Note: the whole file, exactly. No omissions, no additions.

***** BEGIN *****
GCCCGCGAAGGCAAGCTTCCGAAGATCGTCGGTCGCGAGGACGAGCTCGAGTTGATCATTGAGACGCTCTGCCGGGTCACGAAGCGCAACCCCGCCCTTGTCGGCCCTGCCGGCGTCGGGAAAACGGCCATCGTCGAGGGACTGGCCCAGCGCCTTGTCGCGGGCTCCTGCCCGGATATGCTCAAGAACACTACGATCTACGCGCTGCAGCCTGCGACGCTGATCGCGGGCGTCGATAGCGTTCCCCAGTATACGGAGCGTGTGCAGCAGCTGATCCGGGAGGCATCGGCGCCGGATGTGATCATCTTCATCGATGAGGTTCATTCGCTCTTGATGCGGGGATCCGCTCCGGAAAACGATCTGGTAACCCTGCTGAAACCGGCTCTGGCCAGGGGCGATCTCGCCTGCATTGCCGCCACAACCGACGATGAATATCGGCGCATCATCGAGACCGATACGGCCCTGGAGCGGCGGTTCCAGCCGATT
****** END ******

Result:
GCCCGCGAAGGCAAGCTTCCGAAGATCGTCGGTCGCGAGGACGAGCTCGAGTTGATCATTGAGACGCTCTGCCGGGTCACGAAGCGCAACCCCGCCCTTGTCGGCCCTGCCGGCGTCGGGAAAACGGCCATCGTCGAGGGACTGGCCCAGCGCCTTGTCGCGGGCTCCTGCCCGGATATGCTCAAGAACACTACGATCTACGCGCTGCAGCCTGCGACGCTGATCGCGGGCGTCGATAGCGTTCCCCAGTATACGGAGCGTGTGCAGCAGCTGATCCGGGAGGCATCGGCGCCGGATGTGATCATCTTCATCGATGAGGTTCATTCGCTCTTGATGCGGGGATCCGCTCCGGAAAACGATCTGGTAACCCTGCTGAAACCGGCTCTGGCCAGGGGCGATCTCGCCTGCATTGCCGCCACAACCGACGATGAATATCGGCGCATCATCGAGACCGATACGGCCCTGGAGCGGCGGTTCCAGCCGATT